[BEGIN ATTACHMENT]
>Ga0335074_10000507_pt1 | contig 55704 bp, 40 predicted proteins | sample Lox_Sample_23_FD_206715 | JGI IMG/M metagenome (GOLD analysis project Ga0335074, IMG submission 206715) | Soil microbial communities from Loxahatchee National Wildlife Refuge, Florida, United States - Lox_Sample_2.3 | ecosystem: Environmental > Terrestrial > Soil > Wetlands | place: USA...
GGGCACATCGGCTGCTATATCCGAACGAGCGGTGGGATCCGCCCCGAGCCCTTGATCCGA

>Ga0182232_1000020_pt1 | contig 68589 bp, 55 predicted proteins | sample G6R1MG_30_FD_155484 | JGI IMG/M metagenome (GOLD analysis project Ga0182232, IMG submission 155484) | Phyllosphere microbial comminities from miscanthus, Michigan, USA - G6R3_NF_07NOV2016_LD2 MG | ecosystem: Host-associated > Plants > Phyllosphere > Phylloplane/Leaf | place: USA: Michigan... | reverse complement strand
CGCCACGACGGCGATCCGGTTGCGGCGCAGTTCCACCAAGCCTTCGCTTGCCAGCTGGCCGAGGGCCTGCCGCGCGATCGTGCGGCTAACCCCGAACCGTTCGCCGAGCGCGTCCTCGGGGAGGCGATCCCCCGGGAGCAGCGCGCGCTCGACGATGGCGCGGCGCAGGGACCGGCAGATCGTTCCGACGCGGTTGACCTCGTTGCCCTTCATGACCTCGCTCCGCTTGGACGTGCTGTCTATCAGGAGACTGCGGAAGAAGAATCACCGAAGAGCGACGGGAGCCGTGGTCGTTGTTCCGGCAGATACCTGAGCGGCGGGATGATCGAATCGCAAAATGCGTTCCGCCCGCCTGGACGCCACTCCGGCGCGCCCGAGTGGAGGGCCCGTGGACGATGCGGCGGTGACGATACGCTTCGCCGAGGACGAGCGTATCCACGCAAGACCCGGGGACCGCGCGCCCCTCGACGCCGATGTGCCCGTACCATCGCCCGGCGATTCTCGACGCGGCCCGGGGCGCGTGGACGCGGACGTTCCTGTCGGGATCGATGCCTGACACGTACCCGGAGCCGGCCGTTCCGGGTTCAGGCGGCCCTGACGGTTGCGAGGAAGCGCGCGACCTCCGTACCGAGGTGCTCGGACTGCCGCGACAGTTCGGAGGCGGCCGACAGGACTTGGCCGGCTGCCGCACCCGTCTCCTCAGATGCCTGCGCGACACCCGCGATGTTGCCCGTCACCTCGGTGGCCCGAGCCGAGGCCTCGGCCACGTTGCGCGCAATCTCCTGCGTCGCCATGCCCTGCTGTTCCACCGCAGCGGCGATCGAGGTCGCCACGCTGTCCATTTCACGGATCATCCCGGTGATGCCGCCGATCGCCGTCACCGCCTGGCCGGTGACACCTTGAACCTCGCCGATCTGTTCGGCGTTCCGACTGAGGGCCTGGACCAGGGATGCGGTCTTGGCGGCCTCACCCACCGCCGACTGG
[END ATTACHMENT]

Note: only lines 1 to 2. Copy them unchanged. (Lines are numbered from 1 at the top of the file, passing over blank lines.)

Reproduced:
>Ga0335074_10000507_pt1 | contig 55704 bp, 40 predicted proteins | sample Lox_Sample_23_FD_206715 | JGI IMG/M metagenome (GOLD analysis project Ga0335074, IMG submission 206715) | Soil microbial communities from Loxahatchee National Wildlife Refuge, Florida, United States - Lox_Sample_2.3 | ecosystem: Environmental > Terrestrial > Soil > Wetlands | place: USA...
GGGCACATCGGCTGCTATATCCGAACGAGCGGTGGGATCCGCCCCGAGCCCTTGATCCGA